He and Fainaru-Wada wrote stories about the athletes’ involvement based on anonymous sources. But many readers -- particularly Giants fans following Bonds’ pursuit of the home run records of Babe Ruth and Hank Aaron -- did not buy it, writing angry letters to the newspaper.
The athletes’ grand jury testimony, meanwhile, was distributed to all the parties and attorneys involved so they could prepare for trial. U.S. District Judge Susan Ilston ordered them to keep it to themselves.
When the Chronicle reporters published a story in June quoting from the testimony of sprinter Tim Montgomery, the judge demanded that the attorneys and parties sign sworn declarations that they were not the source of the leak.
In December, the reporters published stories directly quoting transcripts of Bonds and Giambi, with Giambi admitting under oath that he had used the drugs. Bonds told jurors that he had used a clear liquid and rubbing cream from BALCO, but denied he knew they contained steroids, the stories said.
The testimony sparked a furor; in a sport whose popularity has long been fueled by fans’ passion for record-breakers, many wondered if steroids were behind a recent slew of impressive feats.
Bush urged Major League Baseball to clean up its act. MLB imposed more stringent testing and tougher punishments on dopers, and Congress interrogated five high-profile players in a televised hearing.
In San Francisco, Judge Ilston asked the Justice Department to investigate the leak. Prosecutors eventually subpoenaed the reporters.
Although some states, including California, have shield laws that protect reporters from testifying, they hold no weight in federal cases. Legislation to create a federal shield law is before Congress. The last time the Supreme Court addressed the issue was in Branzburg vs. Hayes in 1972, when it upheld contempt convictions against reporters who had refused to appear before grand juries. Since then, many courts have hewed to Justice Lewis Powell’s concurring opinion that the government should strike a “proper balance between freedom of the press and the obligation of all citizens to give relevant testimony with respect to criminal conduct.”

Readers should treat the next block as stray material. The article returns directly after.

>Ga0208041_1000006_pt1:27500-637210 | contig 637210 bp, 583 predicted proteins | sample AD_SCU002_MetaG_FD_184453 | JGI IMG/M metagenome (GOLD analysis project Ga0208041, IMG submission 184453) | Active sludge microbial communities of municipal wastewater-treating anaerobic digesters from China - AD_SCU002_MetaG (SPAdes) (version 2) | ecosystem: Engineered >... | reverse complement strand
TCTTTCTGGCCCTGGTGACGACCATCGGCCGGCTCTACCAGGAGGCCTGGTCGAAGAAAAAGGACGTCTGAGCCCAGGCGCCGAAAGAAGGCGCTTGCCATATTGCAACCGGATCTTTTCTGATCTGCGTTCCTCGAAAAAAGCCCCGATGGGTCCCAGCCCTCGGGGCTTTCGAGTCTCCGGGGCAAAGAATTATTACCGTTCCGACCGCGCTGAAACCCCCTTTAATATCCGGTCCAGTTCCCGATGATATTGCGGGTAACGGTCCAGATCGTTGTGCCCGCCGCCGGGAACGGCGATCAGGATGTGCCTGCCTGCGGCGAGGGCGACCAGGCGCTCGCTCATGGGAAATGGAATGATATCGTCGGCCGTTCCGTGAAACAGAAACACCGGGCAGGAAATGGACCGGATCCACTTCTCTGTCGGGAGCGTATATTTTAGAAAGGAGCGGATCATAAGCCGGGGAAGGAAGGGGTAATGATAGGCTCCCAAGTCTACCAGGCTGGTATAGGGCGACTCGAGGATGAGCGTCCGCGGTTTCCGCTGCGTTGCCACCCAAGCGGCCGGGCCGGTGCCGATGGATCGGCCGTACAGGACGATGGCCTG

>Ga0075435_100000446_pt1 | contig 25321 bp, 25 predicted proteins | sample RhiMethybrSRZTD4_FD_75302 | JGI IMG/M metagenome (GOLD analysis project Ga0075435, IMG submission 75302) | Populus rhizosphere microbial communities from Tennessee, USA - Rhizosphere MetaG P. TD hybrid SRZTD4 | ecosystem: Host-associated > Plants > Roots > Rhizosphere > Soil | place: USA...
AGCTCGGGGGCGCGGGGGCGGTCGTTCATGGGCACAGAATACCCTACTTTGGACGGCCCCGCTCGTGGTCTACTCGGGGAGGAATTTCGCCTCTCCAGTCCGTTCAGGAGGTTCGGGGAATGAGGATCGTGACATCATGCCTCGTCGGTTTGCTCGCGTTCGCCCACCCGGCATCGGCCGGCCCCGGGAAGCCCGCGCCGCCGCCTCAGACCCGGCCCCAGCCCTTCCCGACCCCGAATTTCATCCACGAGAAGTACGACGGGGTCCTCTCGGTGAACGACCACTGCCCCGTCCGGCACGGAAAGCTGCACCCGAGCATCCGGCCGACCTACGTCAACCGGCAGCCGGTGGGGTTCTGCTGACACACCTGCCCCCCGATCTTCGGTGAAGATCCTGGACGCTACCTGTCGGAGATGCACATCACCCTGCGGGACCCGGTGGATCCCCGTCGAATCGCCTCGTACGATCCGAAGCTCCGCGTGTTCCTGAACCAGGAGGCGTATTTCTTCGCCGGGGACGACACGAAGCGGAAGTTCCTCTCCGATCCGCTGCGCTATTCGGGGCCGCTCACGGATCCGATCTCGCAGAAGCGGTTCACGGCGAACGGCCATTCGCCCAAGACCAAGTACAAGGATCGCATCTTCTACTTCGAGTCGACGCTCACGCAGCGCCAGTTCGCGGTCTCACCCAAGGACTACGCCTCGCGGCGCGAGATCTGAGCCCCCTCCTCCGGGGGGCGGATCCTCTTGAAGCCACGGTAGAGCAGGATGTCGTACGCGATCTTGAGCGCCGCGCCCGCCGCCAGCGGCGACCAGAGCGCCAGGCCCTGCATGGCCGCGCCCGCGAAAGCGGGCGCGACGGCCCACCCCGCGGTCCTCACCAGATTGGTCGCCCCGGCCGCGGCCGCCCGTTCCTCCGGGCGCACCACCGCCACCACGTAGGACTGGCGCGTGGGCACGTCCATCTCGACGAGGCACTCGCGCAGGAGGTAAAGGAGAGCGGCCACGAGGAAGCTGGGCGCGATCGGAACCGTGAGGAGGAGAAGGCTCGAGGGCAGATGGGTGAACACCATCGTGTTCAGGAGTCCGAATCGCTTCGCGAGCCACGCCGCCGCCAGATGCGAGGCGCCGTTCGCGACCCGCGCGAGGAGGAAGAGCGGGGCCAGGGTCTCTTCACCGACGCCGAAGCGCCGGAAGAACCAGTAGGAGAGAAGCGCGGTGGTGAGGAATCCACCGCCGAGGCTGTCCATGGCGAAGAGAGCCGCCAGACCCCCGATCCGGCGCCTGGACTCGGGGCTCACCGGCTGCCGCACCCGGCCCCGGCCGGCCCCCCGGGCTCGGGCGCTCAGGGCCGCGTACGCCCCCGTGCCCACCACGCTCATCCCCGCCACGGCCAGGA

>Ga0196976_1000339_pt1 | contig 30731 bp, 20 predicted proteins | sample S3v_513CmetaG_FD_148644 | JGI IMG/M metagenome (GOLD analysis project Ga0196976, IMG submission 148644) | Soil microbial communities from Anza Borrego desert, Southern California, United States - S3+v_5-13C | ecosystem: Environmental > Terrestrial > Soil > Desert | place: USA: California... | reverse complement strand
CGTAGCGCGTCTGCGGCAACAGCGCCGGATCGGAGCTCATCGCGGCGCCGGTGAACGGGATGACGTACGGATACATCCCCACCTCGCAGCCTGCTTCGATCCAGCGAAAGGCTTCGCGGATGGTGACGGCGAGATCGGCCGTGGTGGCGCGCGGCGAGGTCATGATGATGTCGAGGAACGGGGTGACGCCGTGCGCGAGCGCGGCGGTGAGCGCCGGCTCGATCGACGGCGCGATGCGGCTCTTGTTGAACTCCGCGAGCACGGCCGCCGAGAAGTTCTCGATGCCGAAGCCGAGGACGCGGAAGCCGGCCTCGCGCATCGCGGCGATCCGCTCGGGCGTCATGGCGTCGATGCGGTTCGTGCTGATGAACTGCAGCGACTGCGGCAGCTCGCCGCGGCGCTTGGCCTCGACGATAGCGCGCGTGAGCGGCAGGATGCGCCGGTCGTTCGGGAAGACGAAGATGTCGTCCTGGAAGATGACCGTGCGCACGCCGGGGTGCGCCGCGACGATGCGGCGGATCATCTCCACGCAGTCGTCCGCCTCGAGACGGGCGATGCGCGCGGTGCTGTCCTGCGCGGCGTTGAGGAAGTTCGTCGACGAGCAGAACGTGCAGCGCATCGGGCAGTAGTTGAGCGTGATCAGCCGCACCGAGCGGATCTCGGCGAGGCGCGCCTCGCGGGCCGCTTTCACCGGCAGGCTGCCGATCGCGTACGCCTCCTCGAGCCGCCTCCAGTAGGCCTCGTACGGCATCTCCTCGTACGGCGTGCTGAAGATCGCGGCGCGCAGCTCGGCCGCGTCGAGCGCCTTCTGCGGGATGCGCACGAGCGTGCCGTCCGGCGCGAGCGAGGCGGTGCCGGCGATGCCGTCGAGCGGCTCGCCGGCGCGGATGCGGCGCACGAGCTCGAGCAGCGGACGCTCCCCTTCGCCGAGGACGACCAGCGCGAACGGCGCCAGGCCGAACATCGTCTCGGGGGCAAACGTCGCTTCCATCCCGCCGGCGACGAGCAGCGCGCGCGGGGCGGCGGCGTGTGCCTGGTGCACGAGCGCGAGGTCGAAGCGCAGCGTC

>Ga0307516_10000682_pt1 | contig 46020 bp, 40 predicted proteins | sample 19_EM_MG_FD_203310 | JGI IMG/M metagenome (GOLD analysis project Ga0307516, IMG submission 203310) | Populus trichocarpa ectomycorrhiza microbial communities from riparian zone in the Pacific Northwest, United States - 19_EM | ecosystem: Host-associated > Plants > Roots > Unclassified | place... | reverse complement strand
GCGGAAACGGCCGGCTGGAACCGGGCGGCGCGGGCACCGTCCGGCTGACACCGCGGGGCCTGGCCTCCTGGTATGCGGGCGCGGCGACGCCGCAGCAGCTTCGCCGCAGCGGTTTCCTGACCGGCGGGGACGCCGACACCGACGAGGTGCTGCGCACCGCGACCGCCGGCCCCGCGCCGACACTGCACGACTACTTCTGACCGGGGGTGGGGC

In the BALCO case, attorneys for the Hearst Corp., which owns the Chronicle, argued that no such balance had been struck. They asked the court to consider that uncovering the source of the leak was marginal when balanced against the public value of “revealing that a number of the nation’s best-known and most highly paid professional athletes had lied to the public about illegally using performance-enhancing drugs.”
Forcing the reporters to testify, they wrote, would set a debilitating precedent for investigative journalism. “These revelations could never have been made but for the promise two Chronicle reporters made to confidential sources that this story of sports gone awry would be told fully and accurately and that the journalists would never reveal their sources’ identities.”
Two former Justice Department officials backed them.
Jamie S. Gorelick, deputy attorney general under Janet Reno from 1994 to 1997, filed an affidavit saying that long-standing internal guidelines dictate that media subpoenas be issued only when “immediate action is required to avoid loss of life or the compromise of a security interest.”